Inclusionism vs. .* ?

Inclusionism is a philosophy held by Wikipedians who favor keeping and amending problematic articles over deleting them.(read more at Mediawikis Meta Wiki) – thats just as a start for discussing some issues that Wikis andopen source projects do have in common. I think one could call me an inclusionist. But not in all aspects. I love the inclusion of everything so nothing will be lost.
I have just experienced the force of Wikipedia Deletionists in the german Wikipedia. I wrote an article about unconferences. That was deleted, but only weeks after that a similar article with the title BarCamp was written: The deletion was led by a highly respected Wikipedian who is a journalist . She search for the german word “Unkonferenz” and only got 64 results. So somehow this article got deleted, because she argumented it was not relevant. Indeed, if she had searches in english she would have gotten 1.2 million results. This is just one but a good example how “quality assurance” indeed leeds to less quality and redundant work. I would not say that wone should never delete a Wikipedia article but it should be the last choice for really stupid articles that do not make any sense at all. At least a REDIRECT should be possible.

Similar problems come up in open source. See the article “About leaving” from Russel Coker. Fedora decided not to support Xen for older CPUs like his (that he got from Red Hat as he left the company). There we see the problems with the classic WONTFIX approach. I found that distributions like FreeBSD have this WONTFIX attitude more often – and sure Fedora also does this more often than Debian. I think it is understandable if you have limited ressources but want to get a working release in time. I think the probklem is starting if people have less opportunities and are forced to switch (like from Fedora to Debian). There are other examples where people siwtch from Debian to Fedora for similar reasons. On my partI switched to Fedora because Debian never had uptodate software. Ubuntu really filled a gap here. Maybe I had switched to Ubuntu and not Fedora if it had existed at this point. I think the problem is that users often like to have a fork, something slightly different but that the efforts for switching or extending are often big. We still have different package formats. So as a user you often stuble accross a site where a developer builds only for his distribution (that might be Gentoo, Debian, or Fedora/Red Hat, etc.) and that just does not is what you are using right now. I think there is something wrkong in this development processes. People are starting to write for a distribution because they have limited ressources. At the same time that emans that many users will not be able to uses their packages and that some extra work will have to get in migrating the package.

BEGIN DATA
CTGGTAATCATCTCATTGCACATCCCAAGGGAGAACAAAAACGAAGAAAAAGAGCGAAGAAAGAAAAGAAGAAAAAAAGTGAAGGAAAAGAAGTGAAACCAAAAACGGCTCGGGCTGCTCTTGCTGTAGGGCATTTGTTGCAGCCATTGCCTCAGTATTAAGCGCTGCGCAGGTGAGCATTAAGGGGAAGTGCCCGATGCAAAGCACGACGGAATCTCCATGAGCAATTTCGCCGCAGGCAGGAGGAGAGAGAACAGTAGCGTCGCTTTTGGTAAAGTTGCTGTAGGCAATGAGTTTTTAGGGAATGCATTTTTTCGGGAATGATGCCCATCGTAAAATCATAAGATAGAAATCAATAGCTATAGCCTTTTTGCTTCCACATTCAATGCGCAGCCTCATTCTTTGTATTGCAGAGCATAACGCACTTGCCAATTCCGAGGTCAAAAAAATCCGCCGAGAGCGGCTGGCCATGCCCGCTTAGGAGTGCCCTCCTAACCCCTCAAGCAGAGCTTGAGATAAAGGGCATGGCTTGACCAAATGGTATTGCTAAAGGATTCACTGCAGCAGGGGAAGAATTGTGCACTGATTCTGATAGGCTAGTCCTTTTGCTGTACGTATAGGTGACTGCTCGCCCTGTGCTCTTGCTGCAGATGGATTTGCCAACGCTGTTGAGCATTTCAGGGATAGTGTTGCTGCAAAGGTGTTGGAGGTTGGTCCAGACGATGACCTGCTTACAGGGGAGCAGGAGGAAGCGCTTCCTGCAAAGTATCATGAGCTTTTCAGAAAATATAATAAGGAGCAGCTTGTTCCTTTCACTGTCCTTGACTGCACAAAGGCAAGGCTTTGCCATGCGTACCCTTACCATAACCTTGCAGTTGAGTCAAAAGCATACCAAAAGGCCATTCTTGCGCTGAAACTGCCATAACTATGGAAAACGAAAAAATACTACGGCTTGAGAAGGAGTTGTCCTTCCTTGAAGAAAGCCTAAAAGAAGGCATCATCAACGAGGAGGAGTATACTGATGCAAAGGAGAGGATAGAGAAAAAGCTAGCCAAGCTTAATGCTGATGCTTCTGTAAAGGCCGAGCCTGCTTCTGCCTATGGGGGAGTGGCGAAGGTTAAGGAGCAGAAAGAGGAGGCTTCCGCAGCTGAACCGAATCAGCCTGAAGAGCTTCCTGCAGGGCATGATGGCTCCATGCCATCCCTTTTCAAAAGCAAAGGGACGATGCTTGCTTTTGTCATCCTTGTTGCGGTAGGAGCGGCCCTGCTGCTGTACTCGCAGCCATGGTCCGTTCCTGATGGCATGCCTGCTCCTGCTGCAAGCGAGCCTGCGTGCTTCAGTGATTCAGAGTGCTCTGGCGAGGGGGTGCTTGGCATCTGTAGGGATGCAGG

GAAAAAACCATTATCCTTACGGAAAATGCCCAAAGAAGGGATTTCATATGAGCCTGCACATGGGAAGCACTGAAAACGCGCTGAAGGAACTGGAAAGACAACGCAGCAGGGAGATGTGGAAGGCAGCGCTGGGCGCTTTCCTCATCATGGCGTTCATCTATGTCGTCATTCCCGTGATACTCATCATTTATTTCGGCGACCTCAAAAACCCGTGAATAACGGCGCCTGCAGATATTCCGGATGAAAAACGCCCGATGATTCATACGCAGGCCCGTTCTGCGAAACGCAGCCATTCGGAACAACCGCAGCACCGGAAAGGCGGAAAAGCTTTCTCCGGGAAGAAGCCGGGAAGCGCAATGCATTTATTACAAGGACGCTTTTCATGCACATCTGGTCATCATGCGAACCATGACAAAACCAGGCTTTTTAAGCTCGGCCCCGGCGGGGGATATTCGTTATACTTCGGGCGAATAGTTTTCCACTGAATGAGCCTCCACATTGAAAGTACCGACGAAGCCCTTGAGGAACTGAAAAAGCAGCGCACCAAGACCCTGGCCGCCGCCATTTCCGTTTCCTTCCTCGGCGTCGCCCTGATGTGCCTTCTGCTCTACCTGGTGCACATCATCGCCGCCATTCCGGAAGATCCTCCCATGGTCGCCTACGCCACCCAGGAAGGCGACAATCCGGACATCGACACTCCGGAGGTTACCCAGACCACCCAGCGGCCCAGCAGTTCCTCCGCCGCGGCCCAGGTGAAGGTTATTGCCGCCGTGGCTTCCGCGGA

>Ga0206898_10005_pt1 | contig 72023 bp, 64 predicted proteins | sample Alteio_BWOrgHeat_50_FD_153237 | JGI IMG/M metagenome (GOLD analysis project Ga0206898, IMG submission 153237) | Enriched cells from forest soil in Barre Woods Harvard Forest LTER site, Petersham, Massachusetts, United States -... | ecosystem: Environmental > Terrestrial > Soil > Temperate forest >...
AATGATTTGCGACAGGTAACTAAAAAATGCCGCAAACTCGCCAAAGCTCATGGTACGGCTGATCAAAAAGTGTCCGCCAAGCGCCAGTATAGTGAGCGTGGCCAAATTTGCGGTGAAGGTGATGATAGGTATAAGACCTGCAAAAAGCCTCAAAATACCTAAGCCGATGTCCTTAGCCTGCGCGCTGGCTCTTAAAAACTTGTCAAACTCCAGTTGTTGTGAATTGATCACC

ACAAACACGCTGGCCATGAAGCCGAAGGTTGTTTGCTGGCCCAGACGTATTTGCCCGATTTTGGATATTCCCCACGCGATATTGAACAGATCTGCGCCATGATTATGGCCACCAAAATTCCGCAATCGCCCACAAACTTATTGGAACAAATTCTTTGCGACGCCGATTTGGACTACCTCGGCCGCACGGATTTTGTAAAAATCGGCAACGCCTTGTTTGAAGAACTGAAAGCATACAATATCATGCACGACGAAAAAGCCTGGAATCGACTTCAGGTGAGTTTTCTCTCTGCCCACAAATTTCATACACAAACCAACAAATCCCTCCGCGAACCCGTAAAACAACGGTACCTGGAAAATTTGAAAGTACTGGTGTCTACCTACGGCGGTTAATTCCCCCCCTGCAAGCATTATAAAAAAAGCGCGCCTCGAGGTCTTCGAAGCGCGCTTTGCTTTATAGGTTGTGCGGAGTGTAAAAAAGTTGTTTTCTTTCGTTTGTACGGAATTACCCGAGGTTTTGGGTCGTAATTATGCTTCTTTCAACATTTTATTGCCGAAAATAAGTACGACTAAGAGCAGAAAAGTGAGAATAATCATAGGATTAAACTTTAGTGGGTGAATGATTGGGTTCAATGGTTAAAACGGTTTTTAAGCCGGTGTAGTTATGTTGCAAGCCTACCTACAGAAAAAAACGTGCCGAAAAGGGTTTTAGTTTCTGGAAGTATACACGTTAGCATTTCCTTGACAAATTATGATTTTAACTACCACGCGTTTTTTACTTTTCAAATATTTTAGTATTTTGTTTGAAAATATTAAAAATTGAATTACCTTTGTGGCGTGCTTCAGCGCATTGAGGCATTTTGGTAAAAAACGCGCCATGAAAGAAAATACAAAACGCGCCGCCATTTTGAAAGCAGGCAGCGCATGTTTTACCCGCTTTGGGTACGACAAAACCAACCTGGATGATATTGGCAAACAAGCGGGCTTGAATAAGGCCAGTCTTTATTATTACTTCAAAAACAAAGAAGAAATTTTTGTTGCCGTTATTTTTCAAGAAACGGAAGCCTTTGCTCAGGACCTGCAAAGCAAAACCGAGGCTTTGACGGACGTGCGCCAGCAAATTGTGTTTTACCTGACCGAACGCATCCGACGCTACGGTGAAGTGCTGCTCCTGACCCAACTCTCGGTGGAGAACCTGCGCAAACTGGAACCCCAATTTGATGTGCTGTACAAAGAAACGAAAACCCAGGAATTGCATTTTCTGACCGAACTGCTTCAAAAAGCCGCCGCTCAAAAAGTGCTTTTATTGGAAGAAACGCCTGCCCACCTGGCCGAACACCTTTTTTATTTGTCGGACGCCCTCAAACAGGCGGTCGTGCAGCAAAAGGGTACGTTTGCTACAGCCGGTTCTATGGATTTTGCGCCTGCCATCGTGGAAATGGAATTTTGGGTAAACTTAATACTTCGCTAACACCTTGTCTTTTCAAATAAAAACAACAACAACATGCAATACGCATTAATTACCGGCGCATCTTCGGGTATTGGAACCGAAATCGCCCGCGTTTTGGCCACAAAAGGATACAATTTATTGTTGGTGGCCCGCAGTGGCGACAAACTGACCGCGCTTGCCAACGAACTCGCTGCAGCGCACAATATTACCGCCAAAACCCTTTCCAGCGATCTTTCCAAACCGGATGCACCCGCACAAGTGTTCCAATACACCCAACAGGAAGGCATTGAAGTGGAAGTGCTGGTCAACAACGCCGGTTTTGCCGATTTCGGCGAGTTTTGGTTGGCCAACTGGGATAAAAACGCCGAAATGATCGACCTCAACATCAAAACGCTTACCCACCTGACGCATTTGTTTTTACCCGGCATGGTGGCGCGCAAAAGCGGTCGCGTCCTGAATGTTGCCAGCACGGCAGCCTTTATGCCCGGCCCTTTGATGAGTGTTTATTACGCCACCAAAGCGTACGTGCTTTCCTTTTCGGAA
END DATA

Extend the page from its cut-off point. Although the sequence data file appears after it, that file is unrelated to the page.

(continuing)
I think the classic distribution development is outdated. Understandably but outdated. This approach only makes sense for tools that should only be run on one distribution and never on another platform. I am not a developer but I think it should be possible to automatically build for different distributions
while programming? Ok, sometimes you want to build on one library version that does not (yet) exist on other distributions, but this could be solveable. Maybe a tool could help you in deciding where to build on knowing what libraries all distributions use. Also I think development tools should enable users to write code that immediately is published online like with wikis or with Gobby. So certainly a devtool needs a jabber chat built in! So I am talking about live programming. And I am also astonished that translations of GNOME still happen via mailing lists and not while the code is written. This is ridiculous. This takes weeks instead of hours or minutes to fix some characters. The problem is that open source development is “traditionally progressive” – but in fact it often does not usenewest technologies to do the job better. hail to Launchpad that enabled very easy translating without people having to subscribe to mailing lists and so on. This social software stuff really is about enabling people to help each other more easily without much administrative hassle. But organisations like Fedora think that open source development needs strict organisation, while indeed it does not. Or better: development does not, creating a distribution DOES. Fedora really chose the opposit principles to Debian. While Debian chose to release when “it is ready”, Fedora chose to release on a regular basis. But a release often is nothing more as a working snapshot. I found the efforts of FedoraUnity interesting because they were able to build releases of their own without all the administrative overhead. I really think development and release building should be a complete seperate process. Distributions should not be proprietary. So it just does not makes much sense to waste time in trying to build a product as whole. I think distributions need to share much more ressources. I think distributions like Gentoo, Fedora and Debian should have a collective developer base. So that many packages get audited and worked on together and only after that the packaging happens in the manner that all developers try to automatically build packages for all possible distributions. And after that distributors fetch these packages and make installable ISOs out of it. in open source combining powers always will leed to better results. Do your forks like Inkscape did from SodiPodi but do not develop for a distribution. Development needs freedom. Freedom from policies like DFSG or Fedora meritocracy. Its just plain stupid to bind users and developers to a specific philosophy. Science and softwre development need as much freedom as can be. If the common basis would be bigger I could see much more choice for each distribution. The authors could enforce the use of specific licsenses if they want, but it should not be the distributions that bind the developers. And that you can see on many distributions nowadays. Take OpenBSD, take Debian, take OpenSUSE or FreeBSD. All do have their philosophy but mostly development and distribution comes in one. Let the developers discuss their philosophies and let the users decide what they want. The problem today is that you really would have to build Linux From Scratch and do all the work of you want to have your freedom. But doing all the work is also redundant and unneccessary!